December 19, 2011 |
I just received a letter from my cardiologist's medical group saying they will be charging a $350 annual fee for administrative costs. This is the first time I've seen a medical group charging an annual fee to its patients. Is this what the bad economy has come to? The fee appears exorbitant and discriminatory against less wealthy individuals. Though charging for administrative services isn't yet widely common, the practice is growing, says James Doherty, an attorney who works with physician practices in Columbia, Md. There are a variety of reasons why, adds Dr. Glen Stream, president of the American Academy of Family Physicians: the bad economy, a downward trend in physician reimbursement and a growing list of administrative tasks heaped onto physician practices by insurance companies.
February 9, 2014 |
The recent Congressional Budget Office report on healthcare reform has lots of good news. Insurance premiums are lower than anticipated, the Affordable Care Act will cost $9 billion less than previously estimated and the provision designed to buffer insurance companies from risk will actually raise revenue, not function as any sort of federal government bailout. But the good news has not gotten much attention because the CBO also projected that, within the next several years, healthcare reform may reduce employment and worker hours by the equivalent of about 2 million full-time positions.
December 16, 2012
THE $2 BILLION TO BUY THE DODGERS $100 million: Guggenheim Partners Chief Executive Mark Walter $100 million: Guggenheim Partners President Todd Boehly $100 million: Texas energy investor Bobby Patton $50 million: Magic Johnson $25 million: Mandalay Entertainment Group Chairman Peter Guber $412 million: Debt assumption $1.213 billion: Guggenheim Partners insurance companies controlled by Walter The new owners also...
August 23, 2013 |
Victoria Barzilai opened her mouth wide so the doctor could look at her sore throat. Not exactly a remarkable event, except that Barzilai was at home and the doctor was hundreds of miles away. Feeling too sick to drag herself to the school health center, the third-year UC Davis student had opted for a cyber-doctor visit, the 21st century version of a house call. A number of websites offer face-to-face consultations of the virtual kind to anyone with a credit card and access to a webcam-equipped computer.
CALIFORNIA | LOCAL
December 31, 1990
The supporters of Proposition 103 were foolish to believe that any action short of recalling insurance commissioner Roxani Gillespie would provide relief from rising insurance companies. Her lame-duck actions reveal that the system doesn't have checks and balances, rather it favors the checks that don't bounce and large insurance companies' account balances. J. BRIAN AMSTER, Newport Beach
February 8, 2013 |
In journalism, a “standing hed” is a headline that can be used over and over because the event it describes is recurring. My favorite standing hed is “Pope Prays for Peace,” but the New York Times this week had one that is becoming equally familiar: “Bishops Reject Birth Control Compromise.” The main point of the story was that the U.S. Conference of Catholic Bishops had rejected the Obama administration's latest tinkering with its...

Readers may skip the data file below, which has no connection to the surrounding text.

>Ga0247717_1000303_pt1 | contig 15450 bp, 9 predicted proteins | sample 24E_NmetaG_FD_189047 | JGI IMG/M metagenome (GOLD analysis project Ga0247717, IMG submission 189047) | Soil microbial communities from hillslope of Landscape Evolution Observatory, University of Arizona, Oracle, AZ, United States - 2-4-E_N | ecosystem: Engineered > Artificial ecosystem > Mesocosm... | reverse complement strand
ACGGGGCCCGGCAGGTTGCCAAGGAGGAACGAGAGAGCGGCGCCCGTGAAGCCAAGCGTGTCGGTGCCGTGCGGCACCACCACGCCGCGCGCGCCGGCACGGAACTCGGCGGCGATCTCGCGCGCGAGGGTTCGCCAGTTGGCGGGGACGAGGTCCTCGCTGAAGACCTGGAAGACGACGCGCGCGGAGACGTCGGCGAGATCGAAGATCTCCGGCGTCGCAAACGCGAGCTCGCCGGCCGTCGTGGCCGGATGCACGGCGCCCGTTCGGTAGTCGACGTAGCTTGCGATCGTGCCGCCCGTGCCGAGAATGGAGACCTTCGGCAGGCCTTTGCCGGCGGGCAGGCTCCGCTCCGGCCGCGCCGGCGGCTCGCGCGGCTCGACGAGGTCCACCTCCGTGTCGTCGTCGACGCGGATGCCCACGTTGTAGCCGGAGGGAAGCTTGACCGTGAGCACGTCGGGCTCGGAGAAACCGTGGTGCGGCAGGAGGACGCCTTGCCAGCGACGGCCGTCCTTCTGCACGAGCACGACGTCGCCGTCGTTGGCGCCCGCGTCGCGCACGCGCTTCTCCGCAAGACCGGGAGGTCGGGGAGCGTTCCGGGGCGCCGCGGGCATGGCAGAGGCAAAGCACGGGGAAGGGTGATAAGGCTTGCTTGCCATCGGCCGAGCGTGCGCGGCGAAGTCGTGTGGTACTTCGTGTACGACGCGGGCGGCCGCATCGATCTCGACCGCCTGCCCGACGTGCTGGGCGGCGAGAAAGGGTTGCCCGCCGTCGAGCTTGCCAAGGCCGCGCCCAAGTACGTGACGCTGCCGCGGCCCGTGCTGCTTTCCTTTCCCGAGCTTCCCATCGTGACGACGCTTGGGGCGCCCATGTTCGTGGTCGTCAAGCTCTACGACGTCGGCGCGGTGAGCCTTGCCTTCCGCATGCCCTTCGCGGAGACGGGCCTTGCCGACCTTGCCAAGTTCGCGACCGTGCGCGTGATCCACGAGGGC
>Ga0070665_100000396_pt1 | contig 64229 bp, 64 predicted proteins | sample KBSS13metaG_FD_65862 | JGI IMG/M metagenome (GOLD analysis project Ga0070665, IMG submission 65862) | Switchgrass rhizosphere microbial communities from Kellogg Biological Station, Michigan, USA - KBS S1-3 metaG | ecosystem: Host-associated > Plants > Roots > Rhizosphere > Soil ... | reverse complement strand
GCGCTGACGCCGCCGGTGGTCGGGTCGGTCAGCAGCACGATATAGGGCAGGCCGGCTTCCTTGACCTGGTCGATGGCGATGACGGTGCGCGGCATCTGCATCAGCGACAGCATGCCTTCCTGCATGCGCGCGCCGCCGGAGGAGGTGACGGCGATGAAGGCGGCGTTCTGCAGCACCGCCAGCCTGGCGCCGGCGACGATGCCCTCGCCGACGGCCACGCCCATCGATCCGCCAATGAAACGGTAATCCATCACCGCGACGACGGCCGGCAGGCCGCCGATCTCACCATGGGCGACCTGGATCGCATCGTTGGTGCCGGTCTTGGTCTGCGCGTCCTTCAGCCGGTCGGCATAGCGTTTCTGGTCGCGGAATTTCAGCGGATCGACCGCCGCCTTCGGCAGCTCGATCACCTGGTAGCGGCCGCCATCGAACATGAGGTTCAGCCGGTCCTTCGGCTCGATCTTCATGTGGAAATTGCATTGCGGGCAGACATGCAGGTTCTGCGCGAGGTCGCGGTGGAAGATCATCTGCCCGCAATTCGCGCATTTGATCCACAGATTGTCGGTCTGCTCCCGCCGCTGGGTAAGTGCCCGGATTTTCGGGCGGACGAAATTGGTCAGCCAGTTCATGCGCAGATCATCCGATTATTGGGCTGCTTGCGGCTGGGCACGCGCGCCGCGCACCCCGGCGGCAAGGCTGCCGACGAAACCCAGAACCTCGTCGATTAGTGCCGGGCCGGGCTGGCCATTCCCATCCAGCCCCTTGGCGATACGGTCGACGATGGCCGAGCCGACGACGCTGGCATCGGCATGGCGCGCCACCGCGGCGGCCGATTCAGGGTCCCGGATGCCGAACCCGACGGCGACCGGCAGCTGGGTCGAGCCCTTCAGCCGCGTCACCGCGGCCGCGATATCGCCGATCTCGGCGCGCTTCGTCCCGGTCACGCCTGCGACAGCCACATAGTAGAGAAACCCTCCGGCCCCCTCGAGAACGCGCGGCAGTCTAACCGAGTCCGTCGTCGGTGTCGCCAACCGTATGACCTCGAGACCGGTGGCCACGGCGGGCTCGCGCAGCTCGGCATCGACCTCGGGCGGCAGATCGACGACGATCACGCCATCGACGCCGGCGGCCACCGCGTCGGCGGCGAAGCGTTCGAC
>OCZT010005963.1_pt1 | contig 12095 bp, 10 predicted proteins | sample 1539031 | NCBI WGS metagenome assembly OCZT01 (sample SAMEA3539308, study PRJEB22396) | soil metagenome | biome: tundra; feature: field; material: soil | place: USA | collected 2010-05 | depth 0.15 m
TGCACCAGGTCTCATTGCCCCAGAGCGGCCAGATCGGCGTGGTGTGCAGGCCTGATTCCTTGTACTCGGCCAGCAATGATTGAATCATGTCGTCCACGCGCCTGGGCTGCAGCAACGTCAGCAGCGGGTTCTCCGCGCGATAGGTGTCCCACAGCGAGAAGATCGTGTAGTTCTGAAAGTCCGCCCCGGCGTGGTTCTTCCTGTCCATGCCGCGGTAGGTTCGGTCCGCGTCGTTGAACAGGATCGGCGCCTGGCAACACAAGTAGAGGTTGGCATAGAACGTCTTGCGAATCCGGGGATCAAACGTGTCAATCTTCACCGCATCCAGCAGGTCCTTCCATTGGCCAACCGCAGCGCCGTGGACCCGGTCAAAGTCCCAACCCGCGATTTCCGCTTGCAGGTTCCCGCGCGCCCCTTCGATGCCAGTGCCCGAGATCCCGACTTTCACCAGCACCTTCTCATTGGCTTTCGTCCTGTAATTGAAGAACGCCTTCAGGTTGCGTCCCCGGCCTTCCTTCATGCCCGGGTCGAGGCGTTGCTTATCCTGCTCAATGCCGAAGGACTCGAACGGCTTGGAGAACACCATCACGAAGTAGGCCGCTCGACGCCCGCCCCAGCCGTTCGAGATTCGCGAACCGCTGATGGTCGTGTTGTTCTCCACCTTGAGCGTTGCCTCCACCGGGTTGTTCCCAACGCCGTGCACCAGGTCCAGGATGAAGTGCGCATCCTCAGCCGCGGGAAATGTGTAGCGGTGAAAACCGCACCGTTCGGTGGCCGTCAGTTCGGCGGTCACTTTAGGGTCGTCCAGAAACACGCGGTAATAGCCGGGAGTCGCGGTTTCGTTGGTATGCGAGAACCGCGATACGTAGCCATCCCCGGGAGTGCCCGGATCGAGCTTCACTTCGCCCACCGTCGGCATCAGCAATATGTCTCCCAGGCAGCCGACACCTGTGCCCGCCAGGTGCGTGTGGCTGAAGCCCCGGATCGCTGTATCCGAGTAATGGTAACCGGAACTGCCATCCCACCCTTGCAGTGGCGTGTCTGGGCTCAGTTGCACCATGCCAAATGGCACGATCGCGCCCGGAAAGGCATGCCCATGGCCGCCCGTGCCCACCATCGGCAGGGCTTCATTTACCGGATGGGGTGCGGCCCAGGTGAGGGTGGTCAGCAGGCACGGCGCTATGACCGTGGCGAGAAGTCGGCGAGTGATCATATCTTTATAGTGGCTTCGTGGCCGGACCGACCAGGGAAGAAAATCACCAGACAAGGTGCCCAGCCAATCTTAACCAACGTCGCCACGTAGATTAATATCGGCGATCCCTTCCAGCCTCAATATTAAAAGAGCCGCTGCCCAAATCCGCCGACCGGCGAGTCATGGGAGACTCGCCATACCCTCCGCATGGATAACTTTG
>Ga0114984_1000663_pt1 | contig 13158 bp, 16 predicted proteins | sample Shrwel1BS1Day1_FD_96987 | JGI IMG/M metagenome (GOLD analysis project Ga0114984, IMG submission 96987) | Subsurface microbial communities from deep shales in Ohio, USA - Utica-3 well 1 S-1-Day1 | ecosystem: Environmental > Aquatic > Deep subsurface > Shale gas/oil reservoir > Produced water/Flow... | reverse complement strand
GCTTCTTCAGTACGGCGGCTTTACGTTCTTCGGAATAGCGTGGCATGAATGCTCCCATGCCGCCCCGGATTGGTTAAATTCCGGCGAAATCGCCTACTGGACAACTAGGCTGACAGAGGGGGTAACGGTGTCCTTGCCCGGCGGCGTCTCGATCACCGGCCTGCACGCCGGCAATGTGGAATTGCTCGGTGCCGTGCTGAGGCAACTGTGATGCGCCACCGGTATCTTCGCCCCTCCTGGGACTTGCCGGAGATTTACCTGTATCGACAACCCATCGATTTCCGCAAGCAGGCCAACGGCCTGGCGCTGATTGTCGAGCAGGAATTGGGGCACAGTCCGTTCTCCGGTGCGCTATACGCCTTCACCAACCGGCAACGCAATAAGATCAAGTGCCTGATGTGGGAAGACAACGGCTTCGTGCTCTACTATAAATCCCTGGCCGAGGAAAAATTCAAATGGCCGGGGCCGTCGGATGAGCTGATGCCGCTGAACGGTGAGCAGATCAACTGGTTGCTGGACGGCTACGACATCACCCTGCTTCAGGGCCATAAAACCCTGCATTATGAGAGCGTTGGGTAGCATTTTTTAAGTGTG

July 13, 1991 |
New York state is investigating auto insurance companies for failing to give required discounts to consumers who have safety and anti-theft devices on their cars, officials said Friday. Attorney General Robert Abrams said car owners have been cheated out of as much as $30 million in New York--and more nationally--by insurance companies that advertise discounts and then don't give them.
CALIFORNIA | LOCAL
November 19, 1988
Isn't it time for our government to start an InsureCare program so that, in addition to health care, people can buy automobile, household and other insurance at a reasonable, affordable price? If the government made only half the profit made by the insurance companies, it would go a long way toward paying off the deficit. So let the insurance companies in the private sector move to Siberia! MONROE RUBINGER Beverly Hills
March 24, 2006 |
A federal judge ordered Martin Frankel on Thursday to serve the same sentence he got in 2004 for stealing $200 million from insurance companies: nearly 17 years in federal prison. The former financier was ordered resentenced after a Supreme Court ruling last year gave judges more leeway in their use of sentencing guidelines. During a brief hearing in U.S. District Court, Judge Ellen B. Burns said she saw no reason to alter the sentence.
CALIFORNIA | LOCAL
August 10, 2012 |
The state of California is likely to receive tens of millions of dollars more from insurance companies to clean up the Stringfellow Acid Pits toxic waste dump as a result of a ruling Thursday by the California Supreme Court. In a unanimous decision, the high court said consecutive insurance policies by various companies required each to pay up to their policy limits for damage caused by the Riverside County waste site. The companies wanted to restrict liability to just a share of the damage that occurred during the time each insurer's policy was in effect.